IT usually has a goal of improving the way that a company is able to do their business by using technology to make operations more efficient, secure, and innovative. This objective doesn’t necessarily change when it comes to healthcare, but it comes alongside the top priority: patient care. Because efficiency, security, and innovation all have the potential to improve patient care, IT has and will continue to, transform healthcare.
In almost any industry, even the most tech-savvy ones, there is always a question of whether a new piece of technology is helpful or simply new. When the stakes are profit and efficiency, they are already high, but in healthcare, an individual’s well-being makes them even higher. Every new innovation isn’t necessarily worth its disruption, which is why we tend to see healthcare slow to adopt new technology and can sometimes lag behind other industries.
That being said, IT is transforming healthcare and with it, transforming patient care. With an emphasis on putting individuals at the centre of their own care, technology like telehealth, AI, IoT wearables, and big data have been worth that disruption and are already seeing incredible results. Healthcare institutions prepared to adopt these technologies will be able to offer their patients higher levels of care and will see much higher levels of satisfaction.
Overcoming Geographic Borders with Telehealth
Soon-to-be-gone are the days of someone not receiving the care they need because they live in an area without access to a large hospital. Telemedicine, or telehealth, enables patients to receive remote assessments via mobile phones, cutting down on wait times and providing an initial form of triage. For those living in remote areas of the world, seeing a doctor may require a long journey, while the phone sitting in their pocket could tell them whether that journey is necessary and maybe even provide treatment recommendations.
This is a perfect example of IT using existing technology to make simple, and yet monumental, changes to healthcare. Even those living in remote areas will likely already have access to a mobile phone, but suddenly, they can receive much better care. Because of that long journey, patients are unlikely to see a doctor when a condition is beginning, so being able to receive that assessment is a major step in preventing unnecessary escalations.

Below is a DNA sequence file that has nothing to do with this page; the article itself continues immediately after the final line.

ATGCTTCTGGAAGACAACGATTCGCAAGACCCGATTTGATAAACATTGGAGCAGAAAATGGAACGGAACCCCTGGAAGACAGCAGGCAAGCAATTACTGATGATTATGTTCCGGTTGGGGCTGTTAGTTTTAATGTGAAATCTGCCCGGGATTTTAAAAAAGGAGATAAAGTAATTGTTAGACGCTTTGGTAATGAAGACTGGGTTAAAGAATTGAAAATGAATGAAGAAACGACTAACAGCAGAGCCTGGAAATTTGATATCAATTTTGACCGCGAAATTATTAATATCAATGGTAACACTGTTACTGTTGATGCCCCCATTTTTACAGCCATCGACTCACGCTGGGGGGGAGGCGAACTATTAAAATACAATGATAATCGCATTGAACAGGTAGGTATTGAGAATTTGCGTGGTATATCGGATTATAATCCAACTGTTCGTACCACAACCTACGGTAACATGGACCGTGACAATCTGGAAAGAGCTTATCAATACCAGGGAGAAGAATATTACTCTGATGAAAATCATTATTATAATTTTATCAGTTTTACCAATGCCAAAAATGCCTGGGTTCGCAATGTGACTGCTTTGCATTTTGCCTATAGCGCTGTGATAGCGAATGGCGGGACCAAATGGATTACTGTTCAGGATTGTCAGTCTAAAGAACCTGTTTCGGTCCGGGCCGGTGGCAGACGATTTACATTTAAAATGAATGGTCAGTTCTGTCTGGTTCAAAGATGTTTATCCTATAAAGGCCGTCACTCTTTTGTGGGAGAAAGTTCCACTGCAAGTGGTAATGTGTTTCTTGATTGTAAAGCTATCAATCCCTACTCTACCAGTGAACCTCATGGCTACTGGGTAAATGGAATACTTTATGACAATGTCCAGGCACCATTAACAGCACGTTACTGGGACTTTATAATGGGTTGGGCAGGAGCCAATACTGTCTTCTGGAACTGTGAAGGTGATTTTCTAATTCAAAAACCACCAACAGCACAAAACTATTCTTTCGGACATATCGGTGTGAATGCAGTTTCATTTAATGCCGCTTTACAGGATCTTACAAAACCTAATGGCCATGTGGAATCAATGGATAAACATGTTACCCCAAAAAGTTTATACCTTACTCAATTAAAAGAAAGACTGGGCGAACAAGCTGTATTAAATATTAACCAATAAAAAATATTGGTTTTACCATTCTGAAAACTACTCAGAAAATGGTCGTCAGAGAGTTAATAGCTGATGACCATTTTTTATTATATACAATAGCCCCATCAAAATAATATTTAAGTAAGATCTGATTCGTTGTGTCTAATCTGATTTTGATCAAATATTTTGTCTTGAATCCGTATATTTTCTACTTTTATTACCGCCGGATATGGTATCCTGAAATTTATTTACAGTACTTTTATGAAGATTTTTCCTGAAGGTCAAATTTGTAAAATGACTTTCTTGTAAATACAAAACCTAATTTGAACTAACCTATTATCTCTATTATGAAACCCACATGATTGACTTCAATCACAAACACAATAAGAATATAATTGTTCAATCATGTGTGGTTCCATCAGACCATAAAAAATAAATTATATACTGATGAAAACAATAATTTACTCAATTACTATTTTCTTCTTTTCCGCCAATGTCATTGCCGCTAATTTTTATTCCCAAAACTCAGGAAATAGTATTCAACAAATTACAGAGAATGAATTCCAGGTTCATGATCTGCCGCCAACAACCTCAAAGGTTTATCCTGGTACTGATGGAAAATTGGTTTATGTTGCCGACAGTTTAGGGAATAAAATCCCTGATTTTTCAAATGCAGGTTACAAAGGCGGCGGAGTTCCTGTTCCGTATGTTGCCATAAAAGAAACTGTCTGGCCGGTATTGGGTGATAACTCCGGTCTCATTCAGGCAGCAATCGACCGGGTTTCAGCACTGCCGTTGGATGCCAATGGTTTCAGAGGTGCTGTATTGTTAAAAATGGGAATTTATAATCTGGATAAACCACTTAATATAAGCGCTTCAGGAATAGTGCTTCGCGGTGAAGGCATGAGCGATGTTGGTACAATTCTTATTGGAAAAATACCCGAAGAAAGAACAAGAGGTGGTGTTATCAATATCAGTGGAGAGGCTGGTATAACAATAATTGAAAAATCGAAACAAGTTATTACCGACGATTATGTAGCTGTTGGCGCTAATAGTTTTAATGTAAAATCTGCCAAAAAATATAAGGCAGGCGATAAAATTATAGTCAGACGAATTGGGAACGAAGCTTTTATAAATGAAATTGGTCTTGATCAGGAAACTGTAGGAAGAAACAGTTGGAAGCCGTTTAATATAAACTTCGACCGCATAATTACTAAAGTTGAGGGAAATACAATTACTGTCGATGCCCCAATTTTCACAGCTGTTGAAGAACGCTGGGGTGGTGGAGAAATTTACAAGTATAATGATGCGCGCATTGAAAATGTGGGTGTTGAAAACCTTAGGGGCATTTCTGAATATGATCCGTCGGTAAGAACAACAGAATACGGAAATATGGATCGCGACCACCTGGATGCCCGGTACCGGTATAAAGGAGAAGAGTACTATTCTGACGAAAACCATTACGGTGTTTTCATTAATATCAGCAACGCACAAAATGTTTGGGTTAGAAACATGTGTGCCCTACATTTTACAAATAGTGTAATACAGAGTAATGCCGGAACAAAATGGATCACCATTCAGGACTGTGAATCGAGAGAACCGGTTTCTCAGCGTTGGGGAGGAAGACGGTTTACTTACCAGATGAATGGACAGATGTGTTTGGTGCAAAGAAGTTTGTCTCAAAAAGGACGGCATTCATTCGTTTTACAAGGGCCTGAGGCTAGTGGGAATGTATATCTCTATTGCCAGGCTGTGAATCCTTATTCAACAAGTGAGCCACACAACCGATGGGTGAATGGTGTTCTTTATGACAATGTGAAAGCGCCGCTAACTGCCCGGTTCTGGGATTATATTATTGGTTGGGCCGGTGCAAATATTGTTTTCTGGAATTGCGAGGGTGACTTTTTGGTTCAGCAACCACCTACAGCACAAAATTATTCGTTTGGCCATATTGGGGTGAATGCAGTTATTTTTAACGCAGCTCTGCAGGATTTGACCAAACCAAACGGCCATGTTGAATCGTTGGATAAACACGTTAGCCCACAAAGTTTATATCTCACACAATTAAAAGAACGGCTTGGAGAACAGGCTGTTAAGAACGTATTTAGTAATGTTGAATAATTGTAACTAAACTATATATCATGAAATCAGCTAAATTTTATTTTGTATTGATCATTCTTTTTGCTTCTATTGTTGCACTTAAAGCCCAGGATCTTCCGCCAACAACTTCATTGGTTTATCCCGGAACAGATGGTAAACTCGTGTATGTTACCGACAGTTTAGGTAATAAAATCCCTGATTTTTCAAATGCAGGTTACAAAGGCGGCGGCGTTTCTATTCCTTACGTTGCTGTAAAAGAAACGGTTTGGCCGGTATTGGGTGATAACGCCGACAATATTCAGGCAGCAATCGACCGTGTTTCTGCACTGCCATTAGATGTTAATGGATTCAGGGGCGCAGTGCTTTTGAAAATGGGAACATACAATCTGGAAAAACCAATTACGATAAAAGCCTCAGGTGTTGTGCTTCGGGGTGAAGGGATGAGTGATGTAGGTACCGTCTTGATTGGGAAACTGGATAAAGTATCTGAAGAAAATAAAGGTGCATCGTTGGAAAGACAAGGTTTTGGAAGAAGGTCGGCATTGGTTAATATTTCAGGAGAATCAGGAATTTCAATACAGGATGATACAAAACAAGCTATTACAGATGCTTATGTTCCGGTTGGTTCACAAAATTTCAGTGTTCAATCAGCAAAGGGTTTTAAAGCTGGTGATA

In a city or town with reasonably easy access to care, telehealth can still be used to cut healthcare costs. Patients are able to describe their concerns to a healthcare professional and receive an assessment without needing to step foot into a hospital or doctor’s office. Care becomes more efficient and patients are able to receive much quicker service; keeping these patients out of hospitals lowers wait times for when in-person care is needed.
AI Data Insight Helping Diagnoses
AI is the engine that makes tech like telehealth run like a well-tuned sports car. Access to a specialist via phone can have a huge impact, but combine that with access to infinite information collected and analyzed by AI makes it truly industry-transforming. With AI, physicians will be able to use unlimited data to inform each diagnosis and will be significantly cutting down on their blind spots. It’s as if every doctor will have access to each other’s experiences in order to diagnosis patients through patterns of symptoms and any other puzzle piece, like lifestyle or environment, giving clues to the bigger picture of a patient’s health.
We don’t see a day where doctors will become redundant, but as with most uses for AI, we do see healthcare providers benefitting from the possibilities that come from AI. For example, surgical robots are already in use and able to perform parts of surgery we never thought possible, but there may come a time where AI runs that machine as well, giving these surgical robots access to ever-expanding knowledge bases to inform surgical decisions in real-time.
The healthcare industry is always looking for ways to improve patients’ overall quality of life and wearables connected to the IoT is likely where we will be seeing the most initial success. Simple things like a cardio patient tracking exercise through their FitBit to more sophisticated devices to monitor vitals will enable both the patient and their physician to get a bigger picture of their overall health. This becomes especially important for preventative medicine and is another way that patients can play an active role in their health.
Due Diligence Before Moving Forward
Even as you’re reading through the ways that IT is transforming healthcare, we’d be surprised if you weren’t asking yourself about data security and wondering whether these new innovations can really provide privacy and protect personal data. IT security is definitely a barrier for healthcare providers adopting this technology, but just as AI can find patterns in order to help make a diagnosis, it can also sniff out security breaches and protect data. Because IT security is a major challenge in healthcare, it is given its due weight when new products are being developed and rolled out. In fact, a lot of this new technology has made existing systems even more secure. Organizations certainly need to do their due diligence before adopting any new technology, however, and should be enlisting the help of digital transformation specialists before taking any steps in this direction so that when they do, they can be confident that they are the right ones.